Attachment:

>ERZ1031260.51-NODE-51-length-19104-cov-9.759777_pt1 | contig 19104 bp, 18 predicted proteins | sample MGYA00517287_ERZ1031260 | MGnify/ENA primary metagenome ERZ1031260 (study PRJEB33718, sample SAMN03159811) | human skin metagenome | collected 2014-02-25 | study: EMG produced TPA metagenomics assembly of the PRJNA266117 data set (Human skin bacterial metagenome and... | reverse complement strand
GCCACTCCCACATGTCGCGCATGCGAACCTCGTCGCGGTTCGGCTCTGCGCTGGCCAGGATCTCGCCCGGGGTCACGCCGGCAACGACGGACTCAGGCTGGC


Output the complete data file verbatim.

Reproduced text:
>ERZ1031260.51-NODE-51-length-19104-cov-9.759777_pt1 | contig 19104 bp, 18 predicted proteins | sample MGYA00517287_ERZ1031260 | MGnify/ENA primary metagenome ERZ1031260 (study PRJEB33718, sample SAMN03159811) | human skin metagenome | collected 2014-02-25 | study: EMG produced TPA metagenomics assembly of the PRJNA266117 data set (Human skin bacterial metagenome and... | reverse complement strand
GCCACTCCCACATGTCGCGCATGCGAACCTCGTCGCGGTTCGGCTCTGCGCTGGCCAGGATCTCGCCCGGGGTCACGCCGGCAACGACGGACTCAGGCTGGC